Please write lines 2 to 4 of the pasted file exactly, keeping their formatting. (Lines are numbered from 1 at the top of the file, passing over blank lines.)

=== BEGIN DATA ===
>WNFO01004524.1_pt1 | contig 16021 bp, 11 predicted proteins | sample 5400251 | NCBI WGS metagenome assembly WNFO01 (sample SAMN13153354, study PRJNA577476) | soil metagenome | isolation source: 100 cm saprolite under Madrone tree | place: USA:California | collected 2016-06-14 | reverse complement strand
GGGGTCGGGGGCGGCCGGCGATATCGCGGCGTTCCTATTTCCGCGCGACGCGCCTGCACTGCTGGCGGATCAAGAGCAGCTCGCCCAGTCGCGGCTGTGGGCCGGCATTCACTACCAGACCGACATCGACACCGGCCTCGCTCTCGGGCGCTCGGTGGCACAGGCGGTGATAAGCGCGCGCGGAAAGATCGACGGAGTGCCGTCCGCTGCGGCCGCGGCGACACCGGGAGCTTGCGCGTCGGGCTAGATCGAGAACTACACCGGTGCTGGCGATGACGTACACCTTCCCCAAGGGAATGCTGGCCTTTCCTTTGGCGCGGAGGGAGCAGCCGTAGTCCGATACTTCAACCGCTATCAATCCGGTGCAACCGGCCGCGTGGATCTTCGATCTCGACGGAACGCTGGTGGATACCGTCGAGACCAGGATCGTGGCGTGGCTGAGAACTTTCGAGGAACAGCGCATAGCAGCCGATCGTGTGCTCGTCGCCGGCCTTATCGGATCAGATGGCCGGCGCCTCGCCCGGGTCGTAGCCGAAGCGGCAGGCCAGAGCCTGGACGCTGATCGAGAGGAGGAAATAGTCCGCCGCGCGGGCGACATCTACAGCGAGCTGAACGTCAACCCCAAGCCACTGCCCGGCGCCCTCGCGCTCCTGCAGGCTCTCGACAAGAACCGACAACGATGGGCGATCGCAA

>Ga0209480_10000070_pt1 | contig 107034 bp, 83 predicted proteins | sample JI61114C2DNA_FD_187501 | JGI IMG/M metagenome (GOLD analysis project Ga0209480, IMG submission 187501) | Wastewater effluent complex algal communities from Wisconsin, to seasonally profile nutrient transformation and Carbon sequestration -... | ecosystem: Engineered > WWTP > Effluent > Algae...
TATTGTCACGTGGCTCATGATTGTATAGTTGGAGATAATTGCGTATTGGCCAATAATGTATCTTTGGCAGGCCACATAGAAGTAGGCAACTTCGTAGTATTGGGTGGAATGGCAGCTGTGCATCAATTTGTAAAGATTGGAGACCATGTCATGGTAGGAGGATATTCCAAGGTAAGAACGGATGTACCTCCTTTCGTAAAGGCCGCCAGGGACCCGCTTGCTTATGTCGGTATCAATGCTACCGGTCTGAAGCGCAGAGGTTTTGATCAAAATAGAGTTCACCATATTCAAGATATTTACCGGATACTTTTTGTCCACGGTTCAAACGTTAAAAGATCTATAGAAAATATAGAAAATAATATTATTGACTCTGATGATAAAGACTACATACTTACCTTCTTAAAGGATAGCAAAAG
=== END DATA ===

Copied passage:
GGGGTCGGGGGCGGCCGGCGATATCGCGGCGTTCCTATTTCCGCGCGACGCGCCTGCACTGCTGGCGGATCAAGAGCAGCTCGCCCAGTCGCGGCTGTGGGCCGGCATTCACTACCAGACCGACATCGACACCGGCCTCGCTCTCGGGCGCTCGGTGGCACAGGCGGTGATAAGCGCGCGCGGAAAGATCGACGGAGTGCCGTCCGCTGCGGCCGCGGCGACACCGGGAGCTTGCGCGTCGGGCTAGATCGAGAACTACACCGGTGCTGGCGATGACGTACACCTTCCCCAAGGGAATGCTGGCCTTTCCTTTGGCGCGGAGGGAGCAGCCGTAGTCCGATACTTCAACCGCTATCAATCCGGTGCAACCGGCCGCGTGGATCTTCGATCTCGACGGAACGCTGGTGGATACCGTCGAGACCAGGATCGTGGCGTGGCTGAGAACTTTCGAGGAACAGCGCATAGCAGCCGATCGTGTGCTCGTCGCCGGCCTTATCGGATCAGATGGCCGGCGCCTCGCCCGGGTCGTAGCCGAAGCGGCAGGCCAGAGCCTGGACGCTGATCGAGAGGAGGAAATAGTCCGCCGCGCGGGCGACATCTACAGCGAGCTGAACGTCAACCCCAAGCCACTGCCCGGCGCCCTCGCGCTCCTGCAGGCTCTCGACAAGAACCGACAACGATGGGCGATCGCAA

>Ga0209480_10000070_pt1 | contig 107034 bp, 83 predicted proteins | sample JI61114C2DNA_FD_187501 | JGI IMG/M metagenome (GOLD analysis project Ga0209480, IMG submission 187501) | Wastewater effluent complex algal communities from Wisconsin, to seasonally profile nutrient transformation and Carbon sequestration -... | ecosystem: Engineered > WWTP > Effluent > Algae...
TATTGTCACGTGGCTCATGATTGTATAGTTGGAGATAATTGCGTATTGGCCAATAATGTATCTTTGGCAGGCCACATAGAAGTAGGCAACTTCGTAGTATTGGGTGGAATGGCAGCTGTGCATCAATTTGTAAAGATTGGAGACCATGTCATGGTAGGAGGATATTCCAAGGTAAGAACGGATGTACCTCCTTTCGTAAAGGCCGCCAGGGACCCGCTTGCTTATGTCGGTATCAATGCTACCGGTCTGAAGCGCAGAGGTTTTGATCAAAATAGAGTTCACCATATTCAAGATATTTACCGGATACTTTTTGTCCACGGTTCAAACGTTAAAAGATCTATAGAAAATATAGAAAATAATATTATTGACTCTGATGATAAAGACTACATACTTACCTTCTTAAAGGATAGCAAAAG